Articles


CJ Gotcher, SSC and Austin Baraki, MD, SSC | December 07, 2016

We frequently hear and answer people’s concerns about resistance training and cardiovascular health in general, including claims that barbell training “doesn’t do anything for the heart” and that “you’ll give yourself a heart attack if you don’t do some running, too.” Since the heart is just a wee bit important to our health, and since no one is looking forward to their next heart attack, it’s important to address these concerns. 

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Mark Rippetoe | December 02, 2016

When I first started lifting seriously, I had the good fortune to meet Bill Starr in the weight room at what was then Midwestern University in Wichita Falls, Texas. I was a snotty-nosed little smartass at the time and despite the fact that I knew absolutely nothing then about either training or being an effective smartass, I presumed that I did. Bill taught me about both.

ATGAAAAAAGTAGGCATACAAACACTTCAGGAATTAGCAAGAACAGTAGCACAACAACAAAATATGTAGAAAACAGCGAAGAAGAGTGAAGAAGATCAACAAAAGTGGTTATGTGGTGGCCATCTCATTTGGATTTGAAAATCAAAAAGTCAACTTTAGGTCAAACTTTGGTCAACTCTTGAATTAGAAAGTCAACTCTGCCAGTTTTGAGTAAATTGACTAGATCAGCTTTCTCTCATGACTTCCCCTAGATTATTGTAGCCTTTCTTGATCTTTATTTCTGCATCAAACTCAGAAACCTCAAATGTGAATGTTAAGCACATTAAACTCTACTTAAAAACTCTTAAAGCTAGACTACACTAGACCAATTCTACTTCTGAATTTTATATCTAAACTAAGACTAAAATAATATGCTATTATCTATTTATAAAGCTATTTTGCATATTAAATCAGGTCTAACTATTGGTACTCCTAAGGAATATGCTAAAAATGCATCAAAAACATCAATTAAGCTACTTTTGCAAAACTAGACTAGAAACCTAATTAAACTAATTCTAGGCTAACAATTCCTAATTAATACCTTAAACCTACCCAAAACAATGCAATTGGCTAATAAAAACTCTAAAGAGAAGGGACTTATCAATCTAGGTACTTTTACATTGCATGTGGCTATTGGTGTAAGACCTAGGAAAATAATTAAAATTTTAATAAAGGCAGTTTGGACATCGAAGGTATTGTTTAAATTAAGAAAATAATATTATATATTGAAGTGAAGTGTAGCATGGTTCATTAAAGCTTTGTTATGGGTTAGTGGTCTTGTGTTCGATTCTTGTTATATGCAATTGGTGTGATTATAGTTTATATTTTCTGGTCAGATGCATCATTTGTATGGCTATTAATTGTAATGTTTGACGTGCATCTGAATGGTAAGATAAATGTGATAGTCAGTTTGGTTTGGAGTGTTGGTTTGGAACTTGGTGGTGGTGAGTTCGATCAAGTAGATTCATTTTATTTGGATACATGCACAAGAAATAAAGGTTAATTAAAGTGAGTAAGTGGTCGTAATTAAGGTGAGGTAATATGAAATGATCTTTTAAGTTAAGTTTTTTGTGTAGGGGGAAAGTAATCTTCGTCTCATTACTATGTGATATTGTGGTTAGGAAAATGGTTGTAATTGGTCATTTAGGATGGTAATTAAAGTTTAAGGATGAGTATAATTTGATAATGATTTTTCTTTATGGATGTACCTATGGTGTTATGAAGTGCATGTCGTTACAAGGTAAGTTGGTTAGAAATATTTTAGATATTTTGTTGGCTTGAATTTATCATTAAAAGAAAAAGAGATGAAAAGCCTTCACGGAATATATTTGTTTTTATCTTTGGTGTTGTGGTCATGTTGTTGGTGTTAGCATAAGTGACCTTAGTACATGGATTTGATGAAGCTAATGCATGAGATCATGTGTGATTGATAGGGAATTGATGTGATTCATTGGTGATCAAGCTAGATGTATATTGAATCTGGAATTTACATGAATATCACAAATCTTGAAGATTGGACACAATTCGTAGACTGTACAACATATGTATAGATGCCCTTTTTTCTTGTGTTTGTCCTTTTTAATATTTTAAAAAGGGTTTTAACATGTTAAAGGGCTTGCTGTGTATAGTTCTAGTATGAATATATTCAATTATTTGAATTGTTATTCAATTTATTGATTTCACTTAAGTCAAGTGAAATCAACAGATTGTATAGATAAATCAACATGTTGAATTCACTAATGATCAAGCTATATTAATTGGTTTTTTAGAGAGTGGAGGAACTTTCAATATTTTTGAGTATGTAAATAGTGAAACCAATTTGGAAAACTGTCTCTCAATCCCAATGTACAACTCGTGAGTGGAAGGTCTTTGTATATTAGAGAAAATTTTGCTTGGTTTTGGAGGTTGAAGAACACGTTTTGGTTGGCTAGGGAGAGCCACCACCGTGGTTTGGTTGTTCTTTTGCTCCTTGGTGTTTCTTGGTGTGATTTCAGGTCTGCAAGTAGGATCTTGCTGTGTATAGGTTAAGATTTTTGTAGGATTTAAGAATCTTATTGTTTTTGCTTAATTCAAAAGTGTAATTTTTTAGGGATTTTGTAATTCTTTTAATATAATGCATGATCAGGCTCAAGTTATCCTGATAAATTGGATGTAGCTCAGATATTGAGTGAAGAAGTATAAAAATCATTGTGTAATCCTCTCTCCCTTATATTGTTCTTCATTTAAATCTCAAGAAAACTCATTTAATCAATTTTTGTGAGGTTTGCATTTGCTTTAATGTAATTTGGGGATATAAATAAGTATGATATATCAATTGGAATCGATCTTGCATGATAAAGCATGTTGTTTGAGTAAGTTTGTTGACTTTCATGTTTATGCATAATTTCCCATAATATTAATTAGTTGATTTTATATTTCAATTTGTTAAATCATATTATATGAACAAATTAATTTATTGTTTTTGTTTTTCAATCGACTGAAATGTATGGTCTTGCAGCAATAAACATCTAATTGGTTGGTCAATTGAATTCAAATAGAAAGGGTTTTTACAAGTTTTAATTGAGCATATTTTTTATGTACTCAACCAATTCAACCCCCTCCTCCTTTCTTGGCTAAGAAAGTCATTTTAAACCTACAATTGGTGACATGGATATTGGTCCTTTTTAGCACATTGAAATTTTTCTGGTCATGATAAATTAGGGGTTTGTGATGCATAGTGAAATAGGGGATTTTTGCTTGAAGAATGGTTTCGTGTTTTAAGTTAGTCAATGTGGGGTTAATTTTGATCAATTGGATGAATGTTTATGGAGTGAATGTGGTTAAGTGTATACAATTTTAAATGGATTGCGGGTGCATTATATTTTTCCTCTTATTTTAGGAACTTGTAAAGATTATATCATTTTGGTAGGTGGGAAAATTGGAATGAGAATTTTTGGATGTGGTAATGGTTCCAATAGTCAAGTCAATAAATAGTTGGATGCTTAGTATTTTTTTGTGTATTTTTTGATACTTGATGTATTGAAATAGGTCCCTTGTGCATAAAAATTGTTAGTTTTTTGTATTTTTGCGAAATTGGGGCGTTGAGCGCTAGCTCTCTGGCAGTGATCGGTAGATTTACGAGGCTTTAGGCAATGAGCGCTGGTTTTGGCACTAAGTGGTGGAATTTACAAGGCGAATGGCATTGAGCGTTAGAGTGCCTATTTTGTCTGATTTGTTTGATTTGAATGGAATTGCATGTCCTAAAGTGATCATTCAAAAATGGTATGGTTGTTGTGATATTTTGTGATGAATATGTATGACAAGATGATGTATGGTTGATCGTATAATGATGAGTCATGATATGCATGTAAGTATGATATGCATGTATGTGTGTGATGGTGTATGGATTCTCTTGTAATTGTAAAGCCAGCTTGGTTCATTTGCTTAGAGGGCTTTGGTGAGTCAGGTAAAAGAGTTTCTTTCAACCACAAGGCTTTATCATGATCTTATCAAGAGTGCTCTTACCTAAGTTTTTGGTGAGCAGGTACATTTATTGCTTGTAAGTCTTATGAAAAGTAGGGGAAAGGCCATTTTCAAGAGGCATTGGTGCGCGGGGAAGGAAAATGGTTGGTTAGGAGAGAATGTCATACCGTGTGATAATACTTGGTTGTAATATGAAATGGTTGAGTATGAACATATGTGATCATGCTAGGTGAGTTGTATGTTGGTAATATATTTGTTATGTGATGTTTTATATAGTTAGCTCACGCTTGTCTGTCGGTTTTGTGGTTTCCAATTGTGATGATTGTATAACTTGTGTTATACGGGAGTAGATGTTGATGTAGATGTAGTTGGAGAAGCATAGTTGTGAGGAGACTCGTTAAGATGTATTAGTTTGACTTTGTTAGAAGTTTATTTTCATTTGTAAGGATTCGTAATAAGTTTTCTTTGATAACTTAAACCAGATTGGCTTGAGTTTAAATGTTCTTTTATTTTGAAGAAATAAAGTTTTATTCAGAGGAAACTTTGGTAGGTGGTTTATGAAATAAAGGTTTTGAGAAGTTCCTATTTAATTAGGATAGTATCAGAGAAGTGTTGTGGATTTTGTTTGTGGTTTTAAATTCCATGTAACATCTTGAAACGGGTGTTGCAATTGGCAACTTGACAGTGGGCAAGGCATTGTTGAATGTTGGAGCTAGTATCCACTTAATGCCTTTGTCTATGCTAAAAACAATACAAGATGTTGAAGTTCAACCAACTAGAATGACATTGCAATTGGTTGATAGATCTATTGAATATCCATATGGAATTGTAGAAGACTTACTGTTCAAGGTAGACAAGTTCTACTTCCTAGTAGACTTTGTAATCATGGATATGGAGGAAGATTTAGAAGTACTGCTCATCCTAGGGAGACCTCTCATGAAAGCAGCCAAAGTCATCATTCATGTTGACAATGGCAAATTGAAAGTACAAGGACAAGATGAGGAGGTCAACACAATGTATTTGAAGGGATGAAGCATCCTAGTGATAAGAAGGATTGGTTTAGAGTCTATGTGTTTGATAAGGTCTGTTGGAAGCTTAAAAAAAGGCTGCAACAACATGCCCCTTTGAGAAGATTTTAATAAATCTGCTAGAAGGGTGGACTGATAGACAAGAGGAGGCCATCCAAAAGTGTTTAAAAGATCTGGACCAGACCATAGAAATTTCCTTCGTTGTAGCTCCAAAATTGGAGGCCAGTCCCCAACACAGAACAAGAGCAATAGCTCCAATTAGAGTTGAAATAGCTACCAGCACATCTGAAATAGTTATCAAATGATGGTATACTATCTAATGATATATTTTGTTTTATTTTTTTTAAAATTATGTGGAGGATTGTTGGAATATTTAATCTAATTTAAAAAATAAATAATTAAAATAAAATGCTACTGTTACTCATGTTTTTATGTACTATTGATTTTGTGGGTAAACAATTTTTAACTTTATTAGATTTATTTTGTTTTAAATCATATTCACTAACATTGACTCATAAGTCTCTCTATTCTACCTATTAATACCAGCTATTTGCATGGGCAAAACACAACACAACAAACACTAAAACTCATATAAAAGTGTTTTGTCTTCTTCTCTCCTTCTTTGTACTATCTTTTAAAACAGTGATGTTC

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Matthew Swogger | November 30, 2016

On 11 June 2004, around midnight, I fell 40 feet off a building and broke my back. Since that time, I have been through an interesting rehabilitation. The story is lengthy, but barbell training figured into my recovery. Strength training is the basis upon which I continue to keep myself functioning on a day-to-day basis, and my experiences may be of use to you the next time you get hurt, or just cannot seem to find the motivation to go and do your squats.

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Mark Rippetoe | November 18, 2016

Pressing a barbell overhead has somehow acquired the reputation as a dangerous exercise for the shoulders. Doctors and Physical Therapists routinely advise against the exercise weightlifters refer to as simply The Press on the false assumption that an injury known as “shoulder impingement” is the inevitable result. Not only is the press perfectly safe for the shoulders – as evidenced by the fact that shoulder injuries are the least-common injuries for Olympic weightlifters who use the barbell overhead – but the correctly performed press is the best exercise for keeping shoulders strong. Here’s why.

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